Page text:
“Beach” Reads and Roller Coasters

The term “beach reads” is a bit of a misnomer as torrential rain early in the week and then record-high temperatures later in the week limited beach activities during my vacation last week. And if anyone thinks rain means more time indoors and more time to read hasn’t been on vacation with 3 kids between the ages of 4 and 11. To avoid too much cabin fever at the cottage we made excursions to local caverns and children’s museums instead–fun places but not conducive to reading.

So I read only about half as much as last year but thoroughly enjoyed what I did get to. I am desperately trying to catch up with my fellow Riskies’ new releases. Though I couldn’t get a copy of Amanda’s A Notorious Woman (had to order it) I did bring along Janet’s The Rules of Gentility. A delightful spoof of a Regency (IMHO the best spoofs also show love for the subject) and had me laughing out loud a number of times. I couldn’t explain it all to my children, of course, but now they want to read it when they’re old enough. 🙂

Next I picked up Pam Rosenthal’s The Slightest Provocation. I’m not surprised it finaled in the RITAs. The characterizations are deep and true, the sex is earthy and more real for not being perfect. Sorry, Pam, I know I’m not doing the book justice here but my brain is too fried to come up with better descriptions. Anyway, I recommend this to anyone who hasn’t read it yet.

On the last day I picked up Loretta Chase’s lastest release, NOT QUITE A LADY. In the flurry of unpacking and such I still haven’t finished it but so far it’s got the classic Chase mix of angst and humor. I can’t wait for things to settle down so I can enjoy finishing it!

As to other vacation activities, I can’t resist talking about roller coasters. Tuesday we had the perfect day to visit Cedar Point: overcast and late in the season, lines were short to nonexistant. It was great fun riding the coasters I rode as a teenager–the Blue Streak, the Wildcat, the Gemini–and taking my kids on them for the first time. Because we had to deal with a lot of different ages in our party I wasn’t able to try some of the new, scarier coasters–like the Top Thrill Dragster, pictured right. I’m told the G forces are amazing. Maybe next year. Maybe.

Bringing this post back to relevance, I couldn’t resist checking out the history of roller coasters. I was delighted to learn that there even were two roller coasters built in France in 1817: the Les Montagues Russes a Belleville (the Russian Mountains of Belleville) and Promenades Aeriennes (The Aerial Walk). You can read more about them at www.ultimaterollercoaster.com.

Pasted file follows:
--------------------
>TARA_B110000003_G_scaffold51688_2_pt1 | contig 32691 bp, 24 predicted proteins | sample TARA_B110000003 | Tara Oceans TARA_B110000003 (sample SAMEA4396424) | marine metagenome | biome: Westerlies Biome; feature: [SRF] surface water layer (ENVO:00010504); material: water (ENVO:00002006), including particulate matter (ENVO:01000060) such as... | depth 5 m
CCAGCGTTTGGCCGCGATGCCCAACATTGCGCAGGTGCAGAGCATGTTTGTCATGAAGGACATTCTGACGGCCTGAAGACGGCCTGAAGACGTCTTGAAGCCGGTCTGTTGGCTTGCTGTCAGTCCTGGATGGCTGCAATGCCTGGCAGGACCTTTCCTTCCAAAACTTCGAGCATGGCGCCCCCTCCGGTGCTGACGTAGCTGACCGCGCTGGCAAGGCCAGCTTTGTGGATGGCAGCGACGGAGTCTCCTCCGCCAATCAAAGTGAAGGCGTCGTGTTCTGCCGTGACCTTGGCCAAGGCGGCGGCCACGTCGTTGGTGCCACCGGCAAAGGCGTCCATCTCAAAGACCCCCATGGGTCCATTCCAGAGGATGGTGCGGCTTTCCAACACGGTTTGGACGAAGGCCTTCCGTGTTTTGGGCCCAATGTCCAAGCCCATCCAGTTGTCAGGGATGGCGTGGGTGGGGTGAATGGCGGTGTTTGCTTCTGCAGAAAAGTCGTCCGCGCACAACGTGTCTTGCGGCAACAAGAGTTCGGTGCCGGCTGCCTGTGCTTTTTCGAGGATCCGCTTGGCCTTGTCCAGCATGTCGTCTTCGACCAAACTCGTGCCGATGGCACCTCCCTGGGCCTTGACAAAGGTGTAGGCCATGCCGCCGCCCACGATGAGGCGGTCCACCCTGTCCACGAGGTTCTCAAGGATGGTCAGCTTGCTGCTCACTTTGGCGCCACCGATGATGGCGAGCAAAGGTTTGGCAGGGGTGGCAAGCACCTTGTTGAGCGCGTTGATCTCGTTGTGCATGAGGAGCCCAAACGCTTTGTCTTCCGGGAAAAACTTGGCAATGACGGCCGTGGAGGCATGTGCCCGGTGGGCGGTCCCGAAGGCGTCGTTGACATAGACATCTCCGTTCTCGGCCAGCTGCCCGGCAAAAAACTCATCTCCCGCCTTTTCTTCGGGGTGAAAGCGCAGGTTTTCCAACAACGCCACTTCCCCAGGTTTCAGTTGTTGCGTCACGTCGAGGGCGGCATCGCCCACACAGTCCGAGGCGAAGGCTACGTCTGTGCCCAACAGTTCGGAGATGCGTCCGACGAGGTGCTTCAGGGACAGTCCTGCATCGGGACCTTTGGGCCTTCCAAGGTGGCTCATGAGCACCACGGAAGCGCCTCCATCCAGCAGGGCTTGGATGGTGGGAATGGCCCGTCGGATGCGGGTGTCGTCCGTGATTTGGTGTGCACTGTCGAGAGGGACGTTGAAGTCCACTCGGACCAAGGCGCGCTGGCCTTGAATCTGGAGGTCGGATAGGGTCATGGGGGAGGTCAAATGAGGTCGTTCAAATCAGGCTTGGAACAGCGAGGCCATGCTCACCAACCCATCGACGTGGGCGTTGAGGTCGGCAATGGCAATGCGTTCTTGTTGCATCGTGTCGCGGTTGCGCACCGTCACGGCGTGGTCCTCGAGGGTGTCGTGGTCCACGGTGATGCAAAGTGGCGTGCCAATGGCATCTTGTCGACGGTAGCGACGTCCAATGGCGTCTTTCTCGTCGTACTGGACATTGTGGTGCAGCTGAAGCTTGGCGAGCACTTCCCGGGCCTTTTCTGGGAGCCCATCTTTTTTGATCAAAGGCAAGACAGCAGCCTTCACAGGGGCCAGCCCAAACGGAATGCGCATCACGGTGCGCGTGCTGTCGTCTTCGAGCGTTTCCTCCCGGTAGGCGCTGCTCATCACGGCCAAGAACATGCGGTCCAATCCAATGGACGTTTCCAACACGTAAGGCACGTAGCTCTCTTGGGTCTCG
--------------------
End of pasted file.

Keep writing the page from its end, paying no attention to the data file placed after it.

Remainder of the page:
I suspect it would not have been considered ladylike (particularly for an English heroine) to ride one of these French coasters but wouldn’t it be fun to work it into a story?

So before it’s completely over, what were your best reads and rides of the summer?

Elena, still wrestling mountains of laundry

About Elena Greene

Elena Greene grew up reading anything she could lay her hands on, including her mother's Georgette Heyer novels. She also enjoyed writing but decided to pursue a more practical career in software engineering. Fate intervened when she was sent on a three year international assignment to England, where she was inspired to start writing romances set in the Regency. Her books have won the National Readers' Choice Award, the Desert Rose Golden Quill and the Colorado Romance Writers' Award of Excellence. Her Super Regency, LADY DEARING'S MASQUERADE, won RT Book Club's award for Best Regency Romance of 2005 and made the Kindle Top 100 list in 2011. When not writing, Elena enjoys swimming, cooking, meditation, playing the piano, volunteer work and craft projects. She lives in upstate New York with her two daughters and more yarn, wire and beads than she would like to admit.
This entry was posted in Uncategorized and tagged . Bookmark the permalink.

14 Responses to “Beach” Reads and Roller Coasters

Leave a Reply

Your email address will not be published.

This site uses Akismet to reduce spam. Learn how your comment data is processed.